The Tel Aviv District Court ruled Sunday that a gender-segregated event in the city can go ahead despite the municipality pulling its approval amid protests from women’s rights groups.
The event, organized by a messianic group in Chabad known as the True and Complete Redemption Association, is scheduled to take place in Rabin Square, outside the municipal building, on Monday night. Thousands are expected to attend.
Last week, after the municipality said it would bar organizers from holding a segregated event, organizers filed a petition against city hall demanding that it explain why it had changed tack and pulled its approval despite granting permission in May.
Judge Kobi Vardi chided the municipality for its decision to prevent the event from taking place and rejected the requests of a number of gender equality organizations that sought to join the debate on the city’s behalf.
“This is the custom of the community [holding the event] and we have to respect that,” he wrote in his decision.
Ultra-Orthodox Jewish groups, such as Chabad, observe strict gender division in public spaces, with men and women being separated by physical barriers.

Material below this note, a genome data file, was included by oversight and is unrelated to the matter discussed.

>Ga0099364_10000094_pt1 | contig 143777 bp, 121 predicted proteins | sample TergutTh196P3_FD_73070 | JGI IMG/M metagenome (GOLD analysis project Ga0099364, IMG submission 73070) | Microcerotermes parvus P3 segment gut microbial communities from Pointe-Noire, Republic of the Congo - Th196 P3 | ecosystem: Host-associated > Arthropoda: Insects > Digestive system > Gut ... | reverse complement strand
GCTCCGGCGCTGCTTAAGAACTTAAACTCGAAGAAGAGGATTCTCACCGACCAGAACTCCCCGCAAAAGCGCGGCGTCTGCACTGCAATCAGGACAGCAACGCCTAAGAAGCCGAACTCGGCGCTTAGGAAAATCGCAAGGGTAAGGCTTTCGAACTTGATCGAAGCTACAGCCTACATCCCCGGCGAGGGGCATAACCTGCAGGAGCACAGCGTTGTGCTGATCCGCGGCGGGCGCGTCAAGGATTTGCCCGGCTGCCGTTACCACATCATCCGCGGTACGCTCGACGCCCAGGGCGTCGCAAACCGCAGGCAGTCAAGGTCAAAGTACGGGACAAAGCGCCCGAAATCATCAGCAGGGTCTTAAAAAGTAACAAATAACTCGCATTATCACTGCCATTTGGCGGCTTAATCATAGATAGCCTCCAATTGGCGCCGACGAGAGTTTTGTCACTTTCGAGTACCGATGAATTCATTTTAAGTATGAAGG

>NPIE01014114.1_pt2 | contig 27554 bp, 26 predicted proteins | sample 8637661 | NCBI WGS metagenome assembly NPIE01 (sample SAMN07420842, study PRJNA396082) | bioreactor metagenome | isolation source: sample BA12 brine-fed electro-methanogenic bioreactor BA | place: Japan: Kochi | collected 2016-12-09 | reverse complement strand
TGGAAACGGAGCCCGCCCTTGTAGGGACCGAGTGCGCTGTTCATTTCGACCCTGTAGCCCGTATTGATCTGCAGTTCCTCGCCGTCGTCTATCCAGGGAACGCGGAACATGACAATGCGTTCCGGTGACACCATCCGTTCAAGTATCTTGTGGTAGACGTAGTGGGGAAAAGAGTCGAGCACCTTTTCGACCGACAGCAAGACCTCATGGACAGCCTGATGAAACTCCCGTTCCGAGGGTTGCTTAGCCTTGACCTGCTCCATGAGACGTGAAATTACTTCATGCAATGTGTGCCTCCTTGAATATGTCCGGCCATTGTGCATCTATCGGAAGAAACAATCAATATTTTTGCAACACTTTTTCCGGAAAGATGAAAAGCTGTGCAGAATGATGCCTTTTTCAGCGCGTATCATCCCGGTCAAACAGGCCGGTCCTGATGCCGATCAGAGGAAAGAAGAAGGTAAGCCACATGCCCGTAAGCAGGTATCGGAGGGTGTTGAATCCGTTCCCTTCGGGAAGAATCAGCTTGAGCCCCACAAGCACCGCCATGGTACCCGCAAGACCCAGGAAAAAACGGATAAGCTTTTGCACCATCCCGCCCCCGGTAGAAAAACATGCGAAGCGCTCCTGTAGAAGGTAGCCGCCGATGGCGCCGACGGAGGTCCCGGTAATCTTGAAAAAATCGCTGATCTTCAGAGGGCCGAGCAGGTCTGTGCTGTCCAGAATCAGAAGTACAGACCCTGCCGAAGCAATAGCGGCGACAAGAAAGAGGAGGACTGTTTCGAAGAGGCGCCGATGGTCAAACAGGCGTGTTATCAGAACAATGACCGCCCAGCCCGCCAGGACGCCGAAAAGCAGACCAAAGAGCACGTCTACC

At the hearing, the Chabad group noted that it had held many other similar events in the past that featured gender separation, including events in Rabin Square, all of which had been approved by the municipality. A similar event was held in 2016.
Attorneys for the group argued that the planned separation was only in a seated area and a small part of the standing room, whereas the majority of the large square will be open for men and women to mingle freely.
Women’s groups had asked the municipality to prevent the event because of the gender partition, claiming it was excluding women in a public place and therefore against the law.
The attorney general’s office also weighed in on the issue, saying that the municipality had the right to decide the matter for itself. Mayor Ron Huldai accepted the women’s group claim and pulled the municipal approval.
At the hearing, the municipality said that despite the ruling, it reserved the right to bar gender-separated events in the future.